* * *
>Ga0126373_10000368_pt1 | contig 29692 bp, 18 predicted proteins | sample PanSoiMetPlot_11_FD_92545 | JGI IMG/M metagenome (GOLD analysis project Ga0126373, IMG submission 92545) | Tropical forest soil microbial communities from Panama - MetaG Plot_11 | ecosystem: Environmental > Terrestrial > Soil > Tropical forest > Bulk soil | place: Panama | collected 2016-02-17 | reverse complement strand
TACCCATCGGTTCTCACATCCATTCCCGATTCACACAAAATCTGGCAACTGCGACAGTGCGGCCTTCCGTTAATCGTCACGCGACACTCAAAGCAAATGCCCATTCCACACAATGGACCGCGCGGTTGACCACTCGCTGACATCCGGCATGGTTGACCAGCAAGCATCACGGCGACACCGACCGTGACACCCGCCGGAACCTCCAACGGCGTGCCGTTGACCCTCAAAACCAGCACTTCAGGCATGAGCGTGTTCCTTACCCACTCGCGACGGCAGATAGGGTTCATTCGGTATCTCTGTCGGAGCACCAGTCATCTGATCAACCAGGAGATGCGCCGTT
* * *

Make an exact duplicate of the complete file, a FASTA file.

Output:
>Ga0126373_10000368_pt1 | contig 29692 bp, 18 predicted proteins | sample PanSoiMetPlot_11_FD_92545 | JGI IMG/M metagenome (GOLD analysis project Ga0126373, IMG submission 92545) | Tropical forest soil microbial communities from Panama - MetaG Plot_11 | ecosystem: Environmental > Terrestrial > Soil > Tropical forest > Bulk soil | place: Panama | collected 2016-02-17 | reverse complement strand
TACCCATCGGTTCTCACATCCATTCCCGATTCACACAAAATCTGGCAACTGCGACAGTGCGGCCTTCCGTTAATCGTCACGCGACACTCAAAGCAAATGCCCATTCCACACAATGGACCGCGCGGTTGACCACTCGCTGACATCCGGCATGGTTGACCAGCAAGCATCACGGCGACACCGACCGTGACACCCGCCGGAACCTCCAACGGCGTGCCGTTGACCCTCAAAACCAGCACTTCAGGCATGAGCGTGTTCCTTACCCACTCGCGACGGCAGATAGGGTTCATTCGGTATCTCTGTCGGAGCACCAGTCATCTGATCAACCAGGAGATGCGCCGTT